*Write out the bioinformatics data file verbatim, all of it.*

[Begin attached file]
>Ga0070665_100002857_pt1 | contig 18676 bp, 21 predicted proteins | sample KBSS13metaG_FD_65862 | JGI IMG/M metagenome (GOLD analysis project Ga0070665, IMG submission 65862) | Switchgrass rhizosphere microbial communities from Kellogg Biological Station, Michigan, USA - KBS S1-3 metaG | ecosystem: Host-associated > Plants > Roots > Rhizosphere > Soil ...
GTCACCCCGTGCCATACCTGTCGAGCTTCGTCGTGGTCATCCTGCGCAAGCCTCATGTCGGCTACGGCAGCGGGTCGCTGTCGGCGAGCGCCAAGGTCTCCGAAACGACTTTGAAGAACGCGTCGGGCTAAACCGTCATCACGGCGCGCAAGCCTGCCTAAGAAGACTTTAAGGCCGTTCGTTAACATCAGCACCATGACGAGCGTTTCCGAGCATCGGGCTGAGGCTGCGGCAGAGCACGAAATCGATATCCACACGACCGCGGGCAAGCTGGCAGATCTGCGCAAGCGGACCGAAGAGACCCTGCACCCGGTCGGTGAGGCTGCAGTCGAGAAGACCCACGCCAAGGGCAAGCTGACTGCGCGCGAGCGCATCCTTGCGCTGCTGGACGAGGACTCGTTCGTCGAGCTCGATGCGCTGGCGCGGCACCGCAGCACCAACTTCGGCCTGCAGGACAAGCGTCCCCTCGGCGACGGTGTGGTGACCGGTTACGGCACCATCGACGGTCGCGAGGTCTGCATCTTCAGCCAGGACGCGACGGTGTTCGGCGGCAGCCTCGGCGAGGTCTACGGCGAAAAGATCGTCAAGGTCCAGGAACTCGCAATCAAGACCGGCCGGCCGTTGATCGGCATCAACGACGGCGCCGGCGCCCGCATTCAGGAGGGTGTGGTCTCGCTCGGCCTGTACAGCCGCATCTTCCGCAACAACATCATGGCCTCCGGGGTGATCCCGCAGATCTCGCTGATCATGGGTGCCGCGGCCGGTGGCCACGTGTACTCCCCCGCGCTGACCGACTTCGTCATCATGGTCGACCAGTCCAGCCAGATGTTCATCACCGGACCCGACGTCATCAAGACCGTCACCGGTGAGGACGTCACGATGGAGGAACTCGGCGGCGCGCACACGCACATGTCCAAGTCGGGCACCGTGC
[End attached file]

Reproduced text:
>Ga0070665_100002857_pt1 | contig 18676 bp, 21 predicted proteins | sample KBSS13metaG_FD_65862 | JGI IMG/M metagenome (GOLD analysis project Ga0070665, IMG submission 65862) | Switchgrass rhizosphere microbial communities from Kellogg Biological Station, Michigan, USA - KBS S1-3 metaG | ecosystem: Host-associated > Plants > Roots > Rhizosphere > Soil ...
GTCACCCCGTGCCATACCTGTCGAGCTTCGTCGTGGTCATCCTGCGCAAGCCTCATGTCGGCTACGGCAGCGGGTCGCTGTCGGCGAGCGCCAAGGTCTCCGAAACGACTTTGAAGAACGCGTCGGGCTAAACCGTCATCACGGCGCGCAAGCCTGCCTAAGAAGACTTTAAGGCCGTTCGTTAACATCAGCACCATGACGAGCGTTTCCGAGCATCGGGCTGAGGCTGCGGCAGAGCACGAAATCGATATCCACACGACCGCGGGCAAGCTGGCAGATCTGCGCAAGCGGACCGAAGAGACCCTGCACCCGGTCGGTGAGGCTGCAGTCGAGAAGACCCACGCCAAGGGCAAGCTGACTGCGCGCGAGCGCATCCTTGCGCTGCTGGACGAGGACTCGTTCGTCGAGCTCGATGCGCTGGCGCGGCACCGCAGCACCAACTTCGGCCTGCAGGACAAGCGTCCCCTCGGCGACGGTGTGGTGACCGGTTACGGCACCATCGACGGTCGCGAGGTCTGCATCTTCAGCCAGGACGCGACGGTGTTCGGCGGCAGCCTCGGCGAGGTCTACGGCGAAAAGATCGTCAAGGTCCAGGAACTCGCAATCAAGACCGGCCGGCCGTTGATCGGCATCAACGACGGCGCCGGCGCCCGCATTCAGGAGGGTGTGGTCTCGCTCGGCCTGTACAGCCGCATCTTCCGCAACAACATCATGGCCTCCGGGGTGATCCCGCAGATCTCGCTGATCATGGGTGCCGCGGCCGGTGGCCACGTGTACTCCCCCGCGCTGACCGACTTCGTCATCATGGTCGACCAGTCCAGCCAGATGTTCATCACCGGACCCGACGTCATCAAGACCGTCACCGGTGAGGACGTCACGATGGAGGAACTCGGCGGCGCGCACACGCACATGTCCAAGTCGGGCACCGTGC